Implementing the fuzzy heuristic multiple-linkage partition in DAVID often resulted in one extremely large cluster of DEGs when low kappa scores were applied (Additional file 2: Table S1, module 1). The percentages of the DEGs in the largest module decreased dramatically with increased kappa score, and decreased more rapidly as the number of DEGs in the comparisons decreased (Fig. 2e). When using the data for all three GO categories, the enrichment scores of the largest modules were significant for all comparisons for all kappa scores except kappa scores below 0.4 for Control_MIH (Additional file 2: Table S2). Enrichment scores for the largest module increased consistently with kappa score for Control_MIH, but peaked at mid kappa scores for Control_Fresh and Control_SPH. This pattern held for Control_MIH when looking at data for the GO categories individually, but the patterns were less consistent among GO categories for Control_Fresh and Control_SPH (Additional file 2: Table S3).
When the number of DEGs harbored in the largest module is high and the DEGs in the module is not significantly enriched, such as in the combined GO category data for Control_MIH kappa scores 0.1–0.35, with 3279–1684 genes, respectively (Additional file 2: Table S2); the total number of genes harbored among enriched modules can be reduced relative to higher kappa scores (Fig. 2d). Thus, the ability to identify interactions of those genes which are not found in enriched modules with our other DEGs, is reduced in the analysis. One strategy to generate significantly enriched gene clusters for genes within these large modules is to break down the large module into smaller sub-modules by using a higher kappa score. We tested this at kappa score of 0.35 for Control_MIH. Using kappa score 0.35 for the complete data set (3340 DEGs), the largest module contains 1684 DEGs (see Additional file 2: Table S2), among which 449 DEGs are not found in other modules that were significantly enriched. However, at kappa score 0.6, this large module yielded 74 sub-modules of which 18 contained a total of 250 of the genes that were not previously incorporated into any enriched module. Seventeen of these 18 sub-modules were significantly enriched and contained 246 of the DEGs not incorporated into enriched modules in the initial analysis using kappa 0.35.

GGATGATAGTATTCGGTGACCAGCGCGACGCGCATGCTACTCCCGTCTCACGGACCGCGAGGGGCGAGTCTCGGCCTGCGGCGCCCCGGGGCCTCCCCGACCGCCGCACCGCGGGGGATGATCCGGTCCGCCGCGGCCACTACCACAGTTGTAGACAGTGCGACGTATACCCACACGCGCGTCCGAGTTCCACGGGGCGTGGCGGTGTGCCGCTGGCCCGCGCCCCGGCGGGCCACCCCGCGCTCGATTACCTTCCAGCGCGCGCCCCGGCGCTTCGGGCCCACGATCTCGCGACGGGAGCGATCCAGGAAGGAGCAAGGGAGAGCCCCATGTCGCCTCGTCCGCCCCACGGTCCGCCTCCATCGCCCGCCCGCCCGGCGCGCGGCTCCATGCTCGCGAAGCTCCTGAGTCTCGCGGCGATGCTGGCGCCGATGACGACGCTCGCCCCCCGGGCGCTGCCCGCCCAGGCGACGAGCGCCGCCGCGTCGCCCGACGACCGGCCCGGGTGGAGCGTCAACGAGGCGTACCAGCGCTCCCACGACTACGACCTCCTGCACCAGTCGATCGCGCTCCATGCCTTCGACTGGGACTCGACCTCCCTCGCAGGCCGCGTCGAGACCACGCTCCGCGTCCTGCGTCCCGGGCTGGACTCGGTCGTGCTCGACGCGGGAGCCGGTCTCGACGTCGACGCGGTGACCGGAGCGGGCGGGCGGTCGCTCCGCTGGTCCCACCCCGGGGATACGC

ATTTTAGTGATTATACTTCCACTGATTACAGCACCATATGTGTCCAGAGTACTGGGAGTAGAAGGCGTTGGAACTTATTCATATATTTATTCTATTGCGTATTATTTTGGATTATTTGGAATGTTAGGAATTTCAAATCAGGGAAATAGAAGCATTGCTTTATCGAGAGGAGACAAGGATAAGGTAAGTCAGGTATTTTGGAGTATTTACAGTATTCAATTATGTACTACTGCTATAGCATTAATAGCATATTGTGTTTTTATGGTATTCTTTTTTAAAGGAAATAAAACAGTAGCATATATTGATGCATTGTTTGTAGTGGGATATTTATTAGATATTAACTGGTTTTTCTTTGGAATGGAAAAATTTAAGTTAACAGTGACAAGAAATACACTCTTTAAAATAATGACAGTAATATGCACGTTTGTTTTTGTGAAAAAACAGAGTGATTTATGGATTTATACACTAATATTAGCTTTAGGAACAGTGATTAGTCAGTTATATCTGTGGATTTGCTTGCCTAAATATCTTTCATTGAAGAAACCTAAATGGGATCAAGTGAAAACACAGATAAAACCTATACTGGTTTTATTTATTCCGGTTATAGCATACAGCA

Our R-script provides a flexible way to conduct gene functional cluster analysis for model and non-model organisms with DAVID’s algorithms  (Fig. 1). When using this program, there is no restriction to input annotated gene identifiers. In addition, users can prepare a flat matrix by using any software or laboratory experiment to get desired information from any gene resource.
Clustering of data sets into modules in which the genes have a functional relationship is highly dependent on the kappa score used in the analysis [5, 15]. In general, as the kappa score is increased the number of genes in the largest modules decreases. As the number of genes in a module decreases, the shared function of those genes becomes more specific; however, modules with few genes can only provide insight into the interactions of those limited numbers of genes. Thus, an investigator must choose a stringency or kappa score that is appropriate for their data set. Some papers report a kappa score of 0.35 [17, 27] as suggested in the DAVID program, but many papers either don’t mention the kappa score [18, 28,29,30,31,32,33,34,35] or report using scores above 0.35; e.g. 0.45 , 0.5 [37,38,39], 0.80 , or even 0.85 . Few publications provide information on how or why kappa scores were selected.
In our RNA-seq data analysis, the number of modules in the comparison with the greatest number of DEGs (Control_MIH) was observed at a much higher kappa value than for the comparison with the least number of DEGs (Control_SPH) (Fig. 2a). As mentioned, the number of modules increases as increasing kappa scores subdivides modules with large gene sets, but then the number of modules decreases as more gene pairs fail to meet the increasing stringency. As expected, the more DEGs in the comparisons the greater the likelihood of more modules with large gene sets at low kappa scores (Additional file 2: Table S1). Regardless of the number of DEGs in a comparison, the percentage of genes harbored in all modules decreased as kappa score increased presumably as more gene pairs failed to meet stringency (Fig. 2b). Similar patterns were observed in terms of how kappa score affected the number of enriched modules and the percentage of genes harbored within enriched modules (Fig. 2c, d).